Vail Pet Talk column: Avoid dog bites by being a responsible pet owner | VailDaily.com
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Vail Pet Talk column: Avoid dog bites by being a responsible pet owner

Fear in a dog can range anywhere from fear of a new person or situation to fear and uneasiness due to a child grabbing them. The problem with children is when they grab a dog, they tend to hang on tight, and this right here is what is threatening to the dog.
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Being bit by a dog or cat is inevitable in my profession (I’ve told many people I’ll never be an arm or hand model), but it’s also very common as a pet owner.

Every year, dogs bite millions of people, and according to the American Veterinary Medical Association, one in five people will go to the doctor to be treated for the wound. Of the people who are treated for bite wounds, at least 50 percent are children, with the second most common victims being senior citizens.

How can we change this? In my opinion, it starts with the veterinarian and the pet owner. The veterinarian’s responsibility is to inform pet owners of what they can do at home to avoid dog bites, and the pet owner’s responsibility is to implement these things at home, all of the time, so we can prevent them from happening.

Why do dogs bite? I feel fear is the most common reason. Other reasons include dominance, pain and protecting their territory. Dogs will frequently display warning signs that are not always recognized by the people around them — these signs may include trying to get away, growling and body language. What you can do at home starts with understanding these signs and intervening when necessary to prevent confrontation between your dog and someone else.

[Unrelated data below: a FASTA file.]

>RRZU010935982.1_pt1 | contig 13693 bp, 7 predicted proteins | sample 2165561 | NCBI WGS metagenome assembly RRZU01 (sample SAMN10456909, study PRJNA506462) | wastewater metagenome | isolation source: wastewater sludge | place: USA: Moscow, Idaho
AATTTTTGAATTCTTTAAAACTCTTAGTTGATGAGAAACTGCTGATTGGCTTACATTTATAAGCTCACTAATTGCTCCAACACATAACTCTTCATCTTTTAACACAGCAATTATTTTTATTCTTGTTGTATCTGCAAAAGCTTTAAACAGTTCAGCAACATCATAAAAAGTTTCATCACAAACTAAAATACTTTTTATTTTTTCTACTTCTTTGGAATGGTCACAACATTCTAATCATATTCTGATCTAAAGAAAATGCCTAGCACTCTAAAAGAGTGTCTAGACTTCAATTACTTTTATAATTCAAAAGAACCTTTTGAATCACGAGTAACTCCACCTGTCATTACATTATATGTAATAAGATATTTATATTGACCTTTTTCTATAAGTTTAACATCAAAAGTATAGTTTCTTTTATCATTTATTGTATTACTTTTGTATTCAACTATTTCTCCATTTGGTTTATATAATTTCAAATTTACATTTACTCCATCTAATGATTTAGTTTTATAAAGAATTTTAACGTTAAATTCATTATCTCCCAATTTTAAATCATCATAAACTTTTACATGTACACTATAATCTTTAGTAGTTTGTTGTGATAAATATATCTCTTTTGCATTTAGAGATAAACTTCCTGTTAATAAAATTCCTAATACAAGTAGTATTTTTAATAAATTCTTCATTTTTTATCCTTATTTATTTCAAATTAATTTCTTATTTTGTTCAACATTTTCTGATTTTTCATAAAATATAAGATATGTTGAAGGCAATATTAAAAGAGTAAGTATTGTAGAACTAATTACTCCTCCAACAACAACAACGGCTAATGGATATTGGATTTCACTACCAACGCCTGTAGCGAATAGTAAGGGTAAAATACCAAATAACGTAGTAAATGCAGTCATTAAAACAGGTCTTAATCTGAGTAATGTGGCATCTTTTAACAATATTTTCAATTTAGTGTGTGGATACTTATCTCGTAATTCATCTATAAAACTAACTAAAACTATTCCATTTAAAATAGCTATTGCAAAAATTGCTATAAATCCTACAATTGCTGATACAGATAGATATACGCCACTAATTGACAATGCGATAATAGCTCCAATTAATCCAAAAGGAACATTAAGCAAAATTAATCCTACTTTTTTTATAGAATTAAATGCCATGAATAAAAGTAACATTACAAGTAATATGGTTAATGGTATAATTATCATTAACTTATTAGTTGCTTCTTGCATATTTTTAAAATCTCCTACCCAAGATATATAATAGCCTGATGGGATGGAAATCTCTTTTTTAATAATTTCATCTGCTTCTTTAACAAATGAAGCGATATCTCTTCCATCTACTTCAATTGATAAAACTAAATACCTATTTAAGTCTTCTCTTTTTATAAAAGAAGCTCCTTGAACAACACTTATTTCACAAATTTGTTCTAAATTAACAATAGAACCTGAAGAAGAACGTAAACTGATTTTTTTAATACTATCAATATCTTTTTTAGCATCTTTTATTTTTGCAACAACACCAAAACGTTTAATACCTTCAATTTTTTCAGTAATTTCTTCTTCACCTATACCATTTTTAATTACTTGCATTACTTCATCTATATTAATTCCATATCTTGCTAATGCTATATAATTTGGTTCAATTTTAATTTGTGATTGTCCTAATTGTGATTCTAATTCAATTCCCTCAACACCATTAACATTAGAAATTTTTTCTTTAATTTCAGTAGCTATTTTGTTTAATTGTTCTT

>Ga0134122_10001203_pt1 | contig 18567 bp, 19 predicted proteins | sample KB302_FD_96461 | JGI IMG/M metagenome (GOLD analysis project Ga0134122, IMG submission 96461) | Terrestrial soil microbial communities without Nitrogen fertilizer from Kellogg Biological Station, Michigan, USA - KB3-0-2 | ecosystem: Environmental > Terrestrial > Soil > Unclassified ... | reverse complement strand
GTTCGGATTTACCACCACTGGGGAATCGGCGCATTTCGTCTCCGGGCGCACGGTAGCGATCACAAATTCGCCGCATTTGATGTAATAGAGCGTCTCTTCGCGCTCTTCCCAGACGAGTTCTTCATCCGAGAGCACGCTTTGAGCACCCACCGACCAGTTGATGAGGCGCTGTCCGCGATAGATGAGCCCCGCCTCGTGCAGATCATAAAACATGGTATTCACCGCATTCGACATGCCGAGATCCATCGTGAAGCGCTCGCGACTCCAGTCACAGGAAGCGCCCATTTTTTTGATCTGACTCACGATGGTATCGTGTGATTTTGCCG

Fear in a dog can range anywhere from fear of a new person or situation to fear and uneasiness due to a child grabbing them. Signs of fear in a dog include a dog’s ears being pinned back, their tail tucked between their legs, growling, whining, trying to get away, barking and having a “whale eye” (when a dog is looking at something but not facing it, with the whites of its eyes being more prominent).

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Dogs can also express dominance behaviors, which can result in biting — dominance over a spot on a couch, dominance over a certain toy, dominance over their food dish area, etc. Stopping and preventing this behavior is necessary and possible. It takes time, commitment and hard work and should start when the dog is a puppy.

Education begins at home

Education at home must begin with any children who may come in contact with your dog. The problem with children is when they grab a dog, they tend to hang on tight, and this right here is what is threatening to the dog. You as a parent and a dog owner must speak with your children about safe interaction with any dog, not just your own.

Even if your dog is the “greatest dog in the world that will never ever bite your child,” then it doesn’t mean that the dog next door is or the dog at the park or the dog at your child’s best friend’s house. In addition, if you notice behavior in any dog that is signaling aggression, then stop the child’s behavior that stimulated this response and contact your veterinarian and a dog trainer right away.

Lastly, be sure you are considering your dog and his or her stress level. Make sure your dog has its own space at home, whether it be a kennel or a small bed in the corner of a room. Allow your dog to occupy that space without constant stimulation or intrusion. Teach your kids that when the dog is in that spot to leave him or her alone. Be in the room when any kids are interacting with your dog, if you can. Know that there are people out there who want you and your dog to succeed in terms of social interaction.

Liz Foster, DVM, is an associate veterinarian at Mountain Mobile Vet and The Animal Hospital Center. She can be reached at 970-328-7085.


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